Nanochannels have important applications in biomedicine, sensing, and many other fields. Though engineers working in the field of nanotechnology have been fabricating these tiny, tube-like structures for years, much remains unknown about their properties and behavior.
Now, University of Maryland mechanical engineering associate professor Siddhartha Das and a group of his Ph.D. students have published surprising new findings in the journal ACS Nano. Using atomic-level simulations, Das and his team were able to demonstrate that charge properties, as well as charge-induced fluid flow within a functionalized nanochannel, do not always behave as expected.
Das said, referring to the process of grafting polymers or other substances onto the nanochannel in order to cause it to function in a certain way, we've discovered a new context for nanochannels functionalized by grafting their inner walls with charged polymer molecules (also known as polyelectrolytes or PEs). The functionalization of nanochannels is not new. But we've come up with a paradigm shift in terms of understanding the behavior and properties of such systems in the context of their charge properties and their ability to regulate fluid flow. For example, we've discovered a new type of flow behavior in such functionalized nanochannels; by increasing the magnitude of the electric field applied to a nanochannel, the direction of this electric-field-driven flow (often known as electroosmotic flow) can be reversed.
The paper by Das and his students details three specific discoveries. Firstly, they showed that, when polyelectrolytes (PEs) are grafted in the form of a layer on the inner wall of the nanochannel, this PE layer will, under certain conditions, undergo a surprising reversal of the electrical charge. Normally, if negative PE molecules have been attached to the nanochannel, the PE layer nearby should have a net negative charge. Das and his students, however, identify situations in which the charge becomes inverted and the net charge within the layer is positive due to the attraction of more number of positive ions (than needed to screen the charge of the PE layer) within the layer this phenomenon is known as overscreening.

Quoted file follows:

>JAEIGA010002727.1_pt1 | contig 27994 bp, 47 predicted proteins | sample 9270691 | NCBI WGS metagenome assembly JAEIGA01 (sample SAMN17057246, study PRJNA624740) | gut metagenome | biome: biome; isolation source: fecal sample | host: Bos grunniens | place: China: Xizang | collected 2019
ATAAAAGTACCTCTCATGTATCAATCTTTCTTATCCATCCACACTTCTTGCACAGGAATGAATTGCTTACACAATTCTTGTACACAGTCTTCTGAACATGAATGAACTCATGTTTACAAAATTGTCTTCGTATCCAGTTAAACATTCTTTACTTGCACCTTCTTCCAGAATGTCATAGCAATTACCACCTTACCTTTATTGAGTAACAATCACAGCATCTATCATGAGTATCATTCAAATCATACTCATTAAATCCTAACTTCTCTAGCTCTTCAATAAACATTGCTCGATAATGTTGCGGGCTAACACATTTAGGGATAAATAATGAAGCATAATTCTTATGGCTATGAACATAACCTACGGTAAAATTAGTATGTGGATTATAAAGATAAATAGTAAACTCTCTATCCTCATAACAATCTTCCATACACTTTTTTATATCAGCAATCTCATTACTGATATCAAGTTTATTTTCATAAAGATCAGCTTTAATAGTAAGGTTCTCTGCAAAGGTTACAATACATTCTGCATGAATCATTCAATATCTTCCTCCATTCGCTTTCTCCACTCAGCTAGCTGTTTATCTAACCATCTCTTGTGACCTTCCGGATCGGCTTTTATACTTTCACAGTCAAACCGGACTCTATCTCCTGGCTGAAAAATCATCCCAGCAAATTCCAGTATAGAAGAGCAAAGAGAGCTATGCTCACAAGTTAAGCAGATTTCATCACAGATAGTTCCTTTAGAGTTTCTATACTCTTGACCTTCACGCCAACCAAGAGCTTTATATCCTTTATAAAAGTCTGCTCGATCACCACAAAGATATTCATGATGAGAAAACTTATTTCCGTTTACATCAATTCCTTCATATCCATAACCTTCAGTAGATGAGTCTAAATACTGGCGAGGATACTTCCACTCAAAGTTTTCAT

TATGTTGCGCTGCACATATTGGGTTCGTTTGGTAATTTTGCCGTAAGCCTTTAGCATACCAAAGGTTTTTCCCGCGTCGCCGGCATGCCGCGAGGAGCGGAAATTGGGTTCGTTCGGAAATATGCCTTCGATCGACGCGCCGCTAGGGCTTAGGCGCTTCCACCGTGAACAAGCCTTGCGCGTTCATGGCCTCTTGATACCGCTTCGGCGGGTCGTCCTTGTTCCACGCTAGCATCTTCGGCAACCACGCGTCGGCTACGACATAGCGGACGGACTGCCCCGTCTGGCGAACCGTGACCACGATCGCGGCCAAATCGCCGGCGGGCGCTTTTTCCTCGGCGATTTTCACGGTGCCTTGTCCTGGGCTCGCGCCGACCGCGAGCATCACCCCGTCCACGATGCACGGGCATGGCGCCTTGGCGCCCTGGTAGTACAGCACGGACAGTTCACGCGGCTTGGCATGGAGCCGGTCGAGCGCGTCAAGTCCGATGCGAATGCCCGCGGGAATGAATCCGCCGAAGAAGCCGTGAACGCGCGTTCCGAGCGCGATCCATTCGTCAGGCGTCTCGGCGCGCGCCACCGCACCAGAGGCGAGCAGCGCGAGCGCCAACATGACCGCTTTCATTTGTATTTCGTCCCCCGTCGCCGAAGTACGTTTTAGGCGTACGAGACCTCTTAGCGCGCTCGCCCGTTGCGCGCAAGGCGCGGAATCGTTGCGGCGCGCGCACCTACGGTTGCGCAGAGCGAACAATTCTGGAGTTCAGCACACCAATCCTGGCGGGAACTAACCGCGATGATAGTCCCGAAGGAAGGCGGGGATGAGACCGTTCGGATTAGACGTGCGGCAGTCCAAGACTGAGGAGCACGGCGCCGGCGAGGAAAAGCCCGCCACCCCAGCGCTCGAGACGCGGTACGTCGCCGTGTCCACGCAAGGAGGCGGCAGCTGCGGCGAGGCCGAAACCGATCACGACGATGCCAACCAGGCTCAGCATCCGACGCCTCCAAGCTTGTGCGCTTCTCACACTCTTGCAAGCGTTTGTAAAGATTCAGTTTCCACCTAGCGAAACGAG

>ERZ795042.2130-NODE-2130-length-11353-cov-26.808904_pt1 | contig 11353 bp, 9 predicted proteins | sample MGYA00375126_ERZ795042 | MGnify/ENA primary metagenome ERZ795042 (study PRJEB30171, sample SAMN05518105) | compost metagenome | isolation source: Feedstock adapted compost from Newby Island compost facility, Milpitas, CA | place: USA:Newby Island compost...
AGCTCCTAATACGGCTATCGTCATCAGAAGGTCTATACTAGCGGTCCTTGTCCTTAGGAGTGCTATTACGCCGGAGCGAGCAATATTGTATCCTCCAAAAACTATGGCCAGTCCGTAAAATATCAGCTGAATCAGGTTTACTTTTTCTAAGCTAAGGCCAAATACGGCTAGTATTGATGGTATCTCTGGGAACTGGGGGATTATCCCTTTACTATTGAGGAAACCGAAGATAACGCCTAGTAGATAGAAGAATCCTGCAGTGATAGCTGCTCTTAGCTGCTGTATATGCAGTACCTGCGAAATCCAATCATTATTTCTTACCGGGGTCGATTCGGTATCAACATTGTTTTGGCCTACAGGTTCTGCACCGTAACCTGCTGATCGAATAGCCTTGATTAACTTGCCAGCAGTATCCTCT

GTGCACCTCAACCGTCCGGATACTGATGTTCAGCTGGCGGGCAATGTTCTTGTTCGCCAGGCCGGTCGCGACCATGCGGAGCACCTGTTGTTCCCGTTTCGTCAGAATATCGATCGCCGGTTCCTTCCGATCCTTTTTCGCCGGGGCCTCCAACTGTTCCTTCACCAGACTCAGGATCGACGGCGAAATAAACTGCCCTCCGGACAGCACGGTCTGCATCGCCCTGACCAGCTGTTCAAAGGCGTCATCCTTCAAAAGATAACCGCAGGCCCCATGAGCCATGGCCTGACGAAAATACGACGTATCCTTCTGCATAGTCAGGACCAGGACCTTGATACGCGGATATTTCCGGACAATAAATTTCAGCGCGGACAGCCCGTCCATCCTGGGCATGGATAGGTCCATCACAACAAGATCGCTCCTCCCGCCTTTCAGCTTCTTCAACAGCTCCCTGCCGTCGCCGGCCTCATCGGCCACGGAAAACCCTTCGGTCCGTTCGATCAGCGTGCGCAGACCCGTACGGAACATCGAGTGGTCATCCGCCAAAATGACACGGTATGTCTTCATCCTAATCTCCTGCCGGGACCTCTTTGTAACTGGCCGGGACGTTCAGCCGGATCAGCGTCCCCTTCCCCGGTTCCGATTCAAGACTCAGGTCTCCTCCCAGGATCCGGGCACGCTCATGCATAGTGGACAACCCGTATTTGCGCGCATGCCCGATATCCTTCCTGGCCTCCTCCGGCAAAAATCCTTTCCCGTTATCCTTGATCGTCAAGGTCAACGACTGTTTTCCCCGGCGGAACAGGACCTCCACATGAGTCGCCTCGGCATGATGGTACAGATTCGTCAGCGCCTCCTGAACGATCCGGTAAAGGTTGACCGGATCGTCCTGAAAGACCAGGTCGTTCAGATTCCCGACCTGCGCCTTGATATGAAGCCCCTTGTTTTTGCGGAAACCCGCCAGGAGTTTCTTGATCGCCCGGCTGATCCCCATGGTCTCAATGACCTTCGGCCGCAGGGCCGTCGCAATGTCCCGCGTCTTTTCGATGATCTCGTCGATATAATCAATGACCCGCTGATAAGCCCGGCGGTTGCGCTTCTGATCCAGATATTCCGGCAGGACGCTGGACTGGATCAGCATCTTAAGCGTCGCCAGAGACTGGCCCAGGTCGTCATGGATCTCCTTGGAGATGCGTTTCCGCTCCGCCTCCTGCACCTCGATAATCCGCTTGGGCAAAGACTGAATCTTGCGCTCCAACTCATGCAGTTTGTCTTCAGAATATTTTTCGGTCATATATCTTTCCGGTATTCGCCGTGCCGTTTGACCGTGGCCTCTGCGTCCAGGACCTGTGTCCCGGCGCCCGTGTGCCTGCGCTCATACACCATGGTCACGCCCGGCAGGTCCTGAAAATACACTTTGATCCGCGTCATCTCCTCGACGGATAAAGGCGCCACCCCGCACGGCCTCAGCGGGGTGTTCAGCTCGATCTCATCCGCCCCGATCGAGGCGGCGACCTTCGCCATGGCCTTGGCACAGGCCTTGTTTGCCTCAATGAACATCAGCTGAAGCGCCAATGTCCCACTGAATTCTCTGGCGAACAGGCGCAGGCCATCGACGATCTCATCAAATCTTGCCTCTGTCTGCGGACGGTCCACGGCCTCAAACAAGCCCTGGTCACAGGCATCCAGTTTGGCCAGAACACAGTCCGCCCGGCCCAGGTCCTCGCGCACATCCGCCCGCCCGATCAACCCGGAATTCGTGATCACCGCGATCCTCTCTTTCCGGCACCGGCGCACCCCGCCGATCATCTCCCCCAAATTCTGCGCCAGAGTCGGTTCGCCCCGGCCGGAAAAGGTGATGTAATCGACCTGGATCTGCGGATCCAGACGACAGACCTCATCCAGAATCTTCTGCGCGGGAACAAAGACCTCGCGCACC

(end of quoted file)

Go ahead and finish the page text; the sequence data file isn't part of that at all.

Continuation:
The team then investigated how this overscreening affects the external electric field-driven flow (known as the electroosmotic or EOS flow) within the nanochannel. They found, surprisingly, that in such situations the flow is driven by ions having the same charge as the Pes grafted onto the channel walls; thus, a negatively charged polymer creates a net positive field in its vicinity, but the flow is driven by the negative ions.
Das said, we call this co-ion-driven electro-osmosis, and our paper marks the first time this phenomenon has been identified.
Finally, the team demonstrated the unexpected results of ramping up the magnitude of the electric field, the PE molecules attached to the nanochannel become deformed, and the ions that caused the instance of overscreening start to escape from the PE layer. This causes the overscreening to stop, and also reverses the direction of flow in the channel if it was moving left to right, for instance, it switches to right-left.
Das said, no one predicted this. The findings are significant because much of the interest in nanochannels relates to their ability to transport molecules. Since the flow is so important, a new discovery in this area allows us to build on our understanding of how nanochannels work and what we can do with them. There are other methods of reversing flow, but until now it was not known that we can accomplish this by increasing field strength.